I’ve not seen A for a while. I’m trying to remember the last time, and if the conversation I recall having some time ago was face to face or over the ‘phone.
But late last night I got a text from Nicola telling me A is in hospital and giving me the directions should I wish to see her. Nic said A had been very unwell, so I sent off another text saying I’d like to come and visit and when would suit.
Further texts from Nic made me realise the extent of very unwell. Dying. Cancer, though what type I do not know. Maybe that does not matter.
No reply from A to my text, but today a flurry of exchanged messages with Nic who had been to see her and found it hard. Near the end was a phrase she used in one of these messages. I brought forward my plans from Wednesday to tomorrow.
She has good and bad days, explained Nic. Apparently today was a bad day.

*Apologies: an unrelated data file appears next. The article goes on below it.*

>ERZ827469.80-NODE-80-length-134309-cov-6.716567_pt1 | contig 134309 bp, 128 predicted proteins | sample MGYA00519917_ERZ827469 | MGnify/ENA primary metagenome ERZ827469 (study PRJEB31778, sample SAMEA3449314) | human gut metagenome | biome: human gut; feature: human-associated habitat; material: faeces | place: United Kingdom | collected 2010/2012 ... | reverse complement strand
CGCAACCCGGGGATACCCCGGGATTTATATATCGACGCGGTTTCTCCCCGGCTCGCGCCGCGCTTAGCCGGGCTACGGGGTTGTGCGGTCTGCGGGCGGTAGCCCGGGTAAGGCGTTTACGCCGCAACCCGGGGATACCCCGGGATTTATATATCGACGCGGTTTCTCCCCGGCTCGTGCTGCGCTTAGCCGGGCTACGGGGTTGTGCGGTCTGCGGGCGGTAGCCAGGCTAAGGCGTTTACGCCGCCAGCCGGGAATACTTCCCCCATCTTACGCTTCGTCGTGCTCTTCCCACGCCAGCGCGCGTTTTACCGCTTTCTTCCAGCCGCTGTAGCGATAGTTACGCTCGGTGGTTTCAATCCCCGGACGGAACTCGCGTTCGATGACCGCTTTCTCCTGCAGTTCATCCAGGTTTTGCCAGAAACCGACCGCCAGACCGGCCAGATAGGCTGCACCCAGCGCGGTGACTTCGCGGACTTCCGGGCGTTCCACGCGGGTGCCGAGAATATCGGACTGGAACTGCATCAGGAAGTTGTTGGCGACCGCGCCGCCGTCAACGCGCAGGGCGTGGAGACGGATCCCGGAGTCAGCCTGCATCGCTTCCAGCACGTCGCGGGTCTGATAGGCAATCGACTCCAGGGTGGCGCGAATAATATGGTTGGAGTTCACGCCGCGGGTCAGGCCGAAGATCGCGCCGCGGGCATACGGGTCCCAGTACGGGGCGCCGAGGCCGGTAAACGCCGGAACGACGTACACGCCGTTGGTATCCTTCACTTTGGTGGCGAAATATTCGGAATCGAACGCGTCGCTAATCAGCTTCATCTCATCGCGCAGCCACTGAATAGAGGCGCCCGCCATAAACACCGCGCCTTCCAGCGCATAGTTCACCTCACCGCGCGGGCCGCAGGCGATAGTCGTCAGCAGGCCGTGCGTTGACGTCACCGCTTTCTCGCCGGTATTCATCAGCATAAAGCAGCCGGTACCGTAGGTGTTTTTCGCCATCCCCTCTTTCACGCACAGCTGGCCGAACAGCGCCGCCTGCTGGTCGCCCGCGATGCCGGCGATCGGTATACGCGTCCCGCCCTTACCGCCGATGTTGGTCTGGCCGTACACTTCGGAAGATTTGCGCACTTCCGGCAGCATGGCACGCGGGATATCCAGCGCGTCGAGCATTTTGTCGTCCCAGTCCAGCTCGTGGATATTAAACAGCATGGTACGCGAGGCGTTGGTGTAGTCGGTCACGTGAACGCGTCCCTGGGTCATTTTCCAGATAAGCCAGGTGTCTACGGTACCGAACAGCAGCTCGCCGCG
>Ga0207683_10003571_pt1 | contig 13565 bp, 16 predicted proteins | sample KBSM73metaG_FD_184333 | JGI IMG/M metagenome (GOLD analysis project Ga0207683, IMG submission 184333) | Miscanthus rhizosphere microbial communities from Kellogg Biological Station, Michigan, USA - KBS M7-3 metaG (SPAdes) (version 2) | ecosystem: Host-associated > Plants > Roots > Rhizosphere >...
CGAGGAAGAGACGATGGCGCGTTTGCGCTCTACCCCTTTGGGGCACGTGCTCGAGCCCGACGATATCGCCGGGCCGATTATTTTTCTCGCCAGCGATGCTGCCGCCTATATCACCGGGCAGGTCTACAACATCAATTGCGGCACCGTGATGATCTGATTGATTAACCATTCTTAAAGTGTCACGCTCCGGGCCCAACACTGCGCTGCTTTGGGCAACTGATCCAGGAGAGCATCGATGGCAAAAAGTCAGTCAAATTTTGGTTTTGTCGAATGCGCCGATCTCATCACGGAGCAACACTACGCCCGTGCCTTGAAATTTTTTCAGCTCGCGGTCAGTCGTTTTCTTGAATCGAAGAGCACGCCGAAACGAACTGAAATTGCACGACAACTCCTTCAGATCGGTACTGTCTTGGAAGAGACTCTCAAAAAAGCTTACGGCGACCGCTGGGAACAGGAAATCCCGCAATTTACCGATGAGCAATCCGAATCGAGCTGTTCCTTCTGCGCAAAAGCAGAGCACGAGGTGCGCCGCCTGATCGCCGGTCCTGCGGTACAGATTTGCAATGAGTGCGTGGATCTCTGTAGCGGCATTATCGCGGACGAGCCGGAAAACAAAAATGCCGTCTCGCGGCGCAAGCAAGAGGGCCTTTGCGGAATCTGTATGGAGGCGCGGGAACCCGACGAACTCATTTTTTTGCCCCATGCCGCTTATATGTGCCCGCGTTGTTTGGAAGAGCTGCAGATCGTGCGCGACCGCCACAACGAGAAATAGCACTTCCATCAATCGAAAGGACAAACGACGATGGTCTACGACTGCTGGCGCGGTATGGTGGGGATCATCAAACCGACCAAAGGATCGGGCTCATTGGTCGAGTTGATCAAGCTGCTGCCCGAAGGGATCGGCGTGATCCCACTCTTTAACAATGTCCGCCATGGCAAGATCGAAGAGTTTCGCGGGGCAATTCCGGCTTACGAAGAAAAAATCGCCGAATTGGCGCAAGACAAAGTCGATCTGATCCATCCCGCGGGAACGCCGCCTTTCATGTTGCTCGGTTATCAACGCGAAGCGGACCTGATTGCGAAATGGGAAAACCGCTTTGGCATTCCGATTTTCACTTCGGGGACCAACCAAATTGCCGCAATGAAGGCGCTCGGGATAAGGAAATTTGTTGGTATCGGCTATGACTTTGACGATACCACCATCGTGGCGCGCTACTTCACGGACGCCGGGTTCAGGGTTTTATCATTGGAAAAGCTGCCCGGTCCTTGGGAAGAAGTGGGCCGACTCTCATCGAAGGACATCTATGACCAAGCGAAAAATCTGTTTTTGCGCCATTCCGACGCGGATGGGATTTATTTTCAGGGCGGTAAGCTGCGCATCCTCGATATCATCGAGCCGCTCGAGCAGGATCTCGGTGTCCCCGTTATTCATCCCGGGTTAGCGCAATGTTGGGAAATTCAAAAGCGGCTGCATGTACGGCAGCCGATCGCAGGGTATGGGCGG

Tonight my ‘phone rang. A’s name flashed up. Hello A, I said. A man’s voice answered, slightly embarrassed. A friend. He passed the ‘phone to A and she spoke to me. Her voice was flat, devoid of expression. Maybe she is drugged? This woman who was always so full of life. Bright eyed and bushy tailed might have been coined to describe her. A’s delight in the world, her strong voice, resounding tones, the way she would greet you at work in the morning as you rushed from photocopier to pigeon hole, gathering and dispensing information with, Isobel! I’ve written a poem. Here, you must read it!
Her poetry won prizes, but she didn’t stop with the written word. She developed a passion for photography, and won prizes for that too. I have a folder of her poems, and a framed print of one of her pictures in my flat. She was enthusiastic, forthright, warm and encouraging.
If you like King’s Place in London, A is one of the people you need to thank. She campaigned relentlessly to save historic parts of the district and to make sure there was an artistic, community hub at the end of the regeneration.
I don’t know how old she is. She always said that she would not tell people her age because when you do, you are defined by it.
I can’t say I am looking forward to tomorrow’s visit. I want to see A, but this might be the last time, and I had hoped for more conversations, more time in her company.
It shouldn’t be like this.